Chess Opening Theory/1. e4/1...e5/2. Nf3/2...Nc6/3. Bb5/3...f5/4. Nc3/4...fxe4/5. Nxe4/5...d5/6. Nxe5/6...dxe4/7. Nxc6/7...Qg5/8. Qe2

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< Chess Opening Theory‎ | 1. e4‎ | 1...e5‎ | 2. Nf3‎ | 2...Nc6‎ | 3. Bb5‎ | 3...f5‎ | 4. Nc3‎ | 4...fxe4‎ | 5. Nxe4‎ | 5...d5‎ | 6. Nxe5‎ | 6...dxe4‎ | 7. Nxc6‎ | 7...Qg5
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Ruy Lopez, Schliemann Defence
a b c d e f g h
8 {{{square}}} black rook {{{square}}} black king {{{square}}} black bishop {{{square}}} black king {{{square}}} black king {{{square}}} black bishop {{{square}}} black knight {{{square}}} black rook 8
7 {{{square}}} black pawn {{{square}}} black pawn {{{square}}} black pawn {{{square}}} black king {{{square}}} black king {{{square}}} black king {{{square}}} black pawn {{{square}}} black pawn 7
6 {{{square}}} black king {{{square}}} black king {{{square}}} white knight {{{square}}} black king {{{square}}} black king {{{square}}} black king {{{square}}} black king {{{square}}} black king 6
5 {{{square}}} black king {{{square}}} white bishop {{{square}}} black king {{{square}}} black king {{{square}}} black king {{{square}}} black king {{{square}}} black queen {{{square}}} black king 5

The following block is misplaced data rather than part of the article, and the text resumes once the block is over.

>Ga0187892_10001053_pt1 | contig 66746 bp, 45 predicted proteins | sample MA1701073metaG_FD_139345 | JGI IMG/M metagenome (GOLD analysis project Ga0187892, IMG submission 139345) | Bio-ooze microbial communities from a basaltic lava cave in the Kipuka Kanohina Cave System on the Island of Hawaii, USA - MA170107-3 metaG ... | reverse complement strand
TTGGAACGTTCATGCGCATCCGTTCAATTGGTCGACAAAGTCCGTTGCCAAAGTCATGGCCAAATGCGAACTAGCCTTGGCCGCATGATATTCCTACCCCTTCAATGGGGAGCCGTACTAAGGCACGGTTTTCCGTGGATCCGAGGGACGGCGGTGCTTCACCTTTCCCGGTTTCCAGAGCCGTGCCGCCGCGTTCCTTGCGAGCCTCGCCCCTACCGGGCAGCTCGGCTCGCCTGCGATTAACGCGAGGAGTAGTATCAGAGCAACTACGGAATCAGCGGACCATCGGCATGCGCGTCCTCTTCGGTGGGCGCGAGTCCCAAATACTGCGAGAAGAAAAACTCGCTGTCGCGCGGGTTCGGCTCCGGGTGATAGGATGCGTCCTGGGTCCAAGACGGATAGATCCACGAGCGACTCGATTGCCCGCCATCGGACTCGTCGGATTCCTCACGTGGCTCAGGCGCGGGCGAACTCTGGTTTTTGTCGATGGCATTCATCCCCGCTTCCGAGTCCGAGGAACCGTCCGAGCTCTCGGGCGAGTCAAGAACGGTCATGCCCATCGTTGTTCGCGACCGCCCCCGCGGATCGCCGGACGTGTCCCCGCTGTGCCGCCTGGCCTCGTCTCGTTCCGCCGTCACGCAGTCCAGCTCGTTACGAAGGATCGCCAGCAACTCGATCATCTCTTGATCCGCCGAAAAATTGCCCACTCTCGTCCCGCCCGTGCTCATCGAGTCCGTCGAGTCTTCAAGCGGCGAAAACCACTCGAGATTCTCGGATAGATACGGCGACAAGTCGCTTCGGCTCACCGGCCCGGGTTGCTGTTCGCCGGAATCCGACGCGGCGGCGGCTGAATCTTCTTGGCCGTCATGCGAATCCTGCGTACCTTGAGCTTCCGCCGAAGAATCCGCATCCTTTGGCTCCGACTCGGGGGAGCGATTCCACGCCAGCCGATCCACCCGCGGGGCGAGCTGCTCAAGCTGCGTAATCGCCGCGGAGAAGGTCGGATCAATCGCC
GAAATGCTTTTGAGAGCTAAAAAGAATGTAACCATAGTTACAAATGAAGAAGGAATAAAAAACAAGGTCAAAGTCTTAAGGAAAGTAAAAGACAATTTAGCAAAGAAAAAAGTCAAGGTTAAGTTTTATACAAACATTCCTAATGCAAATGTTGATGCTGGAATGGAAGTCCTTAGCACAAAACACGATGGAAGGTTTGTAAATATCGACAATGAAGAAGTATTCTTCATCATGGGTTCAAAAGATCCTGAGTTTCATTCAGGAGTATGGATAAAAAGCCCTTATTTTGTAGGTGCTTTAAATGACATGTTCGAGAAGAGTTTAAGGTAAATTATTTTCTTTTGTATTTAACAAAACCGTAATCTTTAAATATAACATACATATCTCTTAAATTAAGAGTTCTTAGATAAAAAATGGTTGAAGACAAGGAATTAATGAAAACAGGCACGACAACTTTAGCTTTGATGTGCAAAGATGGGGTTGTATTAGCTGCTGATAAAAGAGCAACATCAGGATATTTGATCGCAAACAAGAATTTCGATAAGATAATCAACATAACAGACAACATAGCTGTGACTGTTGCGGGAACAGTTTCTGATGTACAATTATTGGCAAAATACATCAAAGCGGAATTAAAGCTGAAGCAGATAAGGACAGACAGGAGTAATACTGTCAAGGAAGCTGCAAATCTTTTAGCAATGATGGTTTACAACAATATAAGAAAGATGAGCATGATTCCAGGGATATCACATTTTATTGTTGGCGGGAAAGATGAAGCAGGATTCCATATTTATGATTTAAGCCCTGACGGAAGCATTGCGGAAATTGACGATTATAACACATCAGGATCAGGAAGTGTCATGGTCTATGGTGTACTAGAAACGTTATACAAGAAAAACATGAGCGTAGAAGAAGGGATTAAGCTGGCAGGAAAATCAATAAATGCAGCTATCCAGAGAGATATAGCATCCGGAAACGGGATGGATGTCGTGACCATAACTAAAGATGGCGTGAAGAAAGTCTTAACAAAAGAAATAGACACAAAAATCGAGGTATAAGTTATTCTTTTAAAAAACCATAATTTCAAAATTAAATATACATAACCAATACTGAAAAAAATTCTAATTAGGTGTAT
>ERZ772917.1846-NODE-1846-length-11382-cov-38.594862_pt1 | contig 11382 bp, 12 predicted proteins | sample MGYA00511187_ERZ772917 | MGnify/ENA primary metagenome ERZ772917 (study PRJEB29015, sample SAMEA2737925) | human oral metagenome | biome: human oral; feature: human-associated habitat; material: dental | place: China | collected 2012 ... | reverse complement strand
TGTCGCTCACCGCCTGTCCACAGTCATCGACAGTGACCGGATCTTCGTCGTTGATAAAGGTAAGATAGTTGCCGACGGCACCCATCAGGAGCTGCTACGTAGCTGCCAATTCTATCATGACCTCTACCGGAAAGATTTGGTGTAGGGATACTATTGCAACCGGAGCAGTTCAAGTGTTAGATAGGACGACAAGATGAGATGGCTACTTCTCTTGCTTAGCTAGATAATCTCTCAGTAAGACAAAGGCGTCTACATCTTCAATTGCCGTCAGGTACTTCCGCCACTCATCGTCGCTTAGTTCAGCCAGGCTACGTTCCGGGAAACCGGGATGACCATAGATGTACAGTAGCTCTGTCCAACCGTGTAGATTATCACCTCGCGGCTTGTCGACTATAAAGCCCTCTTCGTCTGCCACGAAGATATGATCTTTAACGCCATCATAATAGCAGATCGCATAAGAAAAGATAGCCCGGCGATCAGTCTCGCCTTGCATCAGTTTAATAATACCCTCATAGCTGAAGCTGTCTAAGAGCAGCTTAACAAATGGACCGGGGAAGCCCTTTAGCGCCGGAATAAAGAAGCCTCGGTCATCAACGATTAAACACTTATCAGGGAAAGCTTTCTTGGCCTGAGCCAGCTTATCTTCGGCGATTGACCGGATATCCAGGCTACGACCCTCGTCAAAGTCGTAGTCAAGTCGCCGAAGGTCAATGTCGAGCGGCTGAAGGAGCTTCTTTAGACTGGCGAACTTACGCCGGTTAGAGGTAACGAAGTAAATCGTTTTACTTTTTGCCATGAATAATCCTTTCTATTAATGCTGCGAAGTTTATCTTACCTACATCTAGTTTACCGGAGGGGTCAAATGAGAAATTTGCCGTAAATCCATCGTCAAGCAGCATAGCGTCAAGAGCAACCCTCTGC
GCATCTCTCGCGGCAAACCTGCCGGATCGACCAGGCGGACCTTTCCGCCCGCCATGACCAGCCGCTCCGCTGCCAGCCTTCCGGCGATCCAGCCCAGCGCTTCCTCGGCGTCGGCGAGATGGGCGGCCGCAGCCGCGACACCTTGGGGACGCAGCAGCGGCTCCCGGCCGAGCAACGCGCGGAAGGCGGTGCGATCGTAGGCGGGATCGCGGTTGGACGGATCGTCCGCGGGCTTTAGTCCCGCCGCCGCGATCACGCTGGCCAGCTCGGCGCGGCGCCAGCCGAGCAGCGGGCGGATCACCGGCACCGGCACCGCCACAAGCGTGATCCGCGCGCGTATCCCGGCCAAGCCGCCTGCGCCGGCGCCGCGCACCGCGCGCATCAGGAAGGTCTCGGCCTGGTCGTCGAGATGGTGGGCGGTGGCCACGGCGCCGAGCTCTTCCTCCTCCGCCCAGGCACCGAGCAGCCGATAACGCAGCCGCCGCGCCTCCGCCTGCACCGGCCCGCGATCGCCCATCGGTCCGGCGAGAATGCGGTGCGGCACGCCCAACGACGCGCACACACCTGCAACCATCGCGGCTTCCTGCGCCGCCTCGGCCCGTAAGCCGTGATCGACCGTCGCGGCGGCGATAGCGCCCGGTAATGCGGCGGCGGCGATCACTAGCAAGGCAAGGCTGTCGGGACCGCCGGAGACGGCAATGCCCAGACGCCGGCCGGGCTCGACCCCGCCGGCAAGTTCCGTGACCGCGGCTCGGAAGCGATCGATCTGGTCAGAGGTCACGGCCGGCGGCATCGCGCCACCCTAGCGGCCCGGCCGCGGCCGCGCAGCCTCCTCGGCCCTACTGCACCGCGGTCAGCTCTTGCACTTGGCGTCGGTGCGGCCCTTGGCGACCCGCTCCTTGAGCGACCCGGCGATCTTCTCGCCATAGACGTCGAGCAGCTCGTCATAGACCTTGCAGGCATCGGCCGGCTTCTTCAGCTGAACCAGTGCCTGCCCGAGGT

4 {{{square}}} black king {{{square}}} black king {{{square}}} black king {{{square}}} black king {{{square}}} black pawn {{{square}}} black king {{{square}}} black king {{{square}}} black king 4
3 {{{square}}} black king {{{square}}} black king {{{square}}} black king {{{square}}} black king {{{square}}} black king {{{square}}} black king {{{square}}} black king {{{square}}} black king 3
2 {{{square}}} white pawn {{{square}}} white pawn {{{square}}} white pawn {{{square}}} white pawn {{{square}}} white queen {{{square}}} white pawn {{{square}}} white pawn {{{square}}} white pawn 2
1 {{{square}}} white rook {{{square}}} black king {{{square}}} white bishop {{{square}}} black king {{{square}}} white king {{{square}}} black king {{{square}}} black king {{{square}}} white rook 1
a b c d e f g h
Common moves:
8...Nf6 - only move

Black has to defend the e4-pawn, and does so with 8...Nf6, which has the additional benefit of covering h5.

8...Bf5 has a specific tactical problem: 9.f4! is a counter-sacrifice that White wants to play anyway, and with the bishop on f5 the pawn can't be taken: 9...Qxf4?? 10.Rf1 Qg5 11.Rxf5 Qxf5 12.Nd4+ is curtains. Plus, in the current position Black does have a secondary threat of ...a6 and ...Bd7 pinning and winning the c6-knight, which doesn't work if the bishop is away defending e4. Plus, f6 is almost certainly the best square for the knight anyway.

Another line that doesn't work is 8...Qxg2. The downside of playing ...f5 in the opening is the need to be vigilant about queen checks on h5. Here 9.Qh5+ g6 (or 9...Qg6 10.Ne5+) 10.Qe5+ punishes Black severely for her pawn-grabbing. 8...Nf6 cuts out this check, turning the illusory threat of ...Qxg2 into a real one.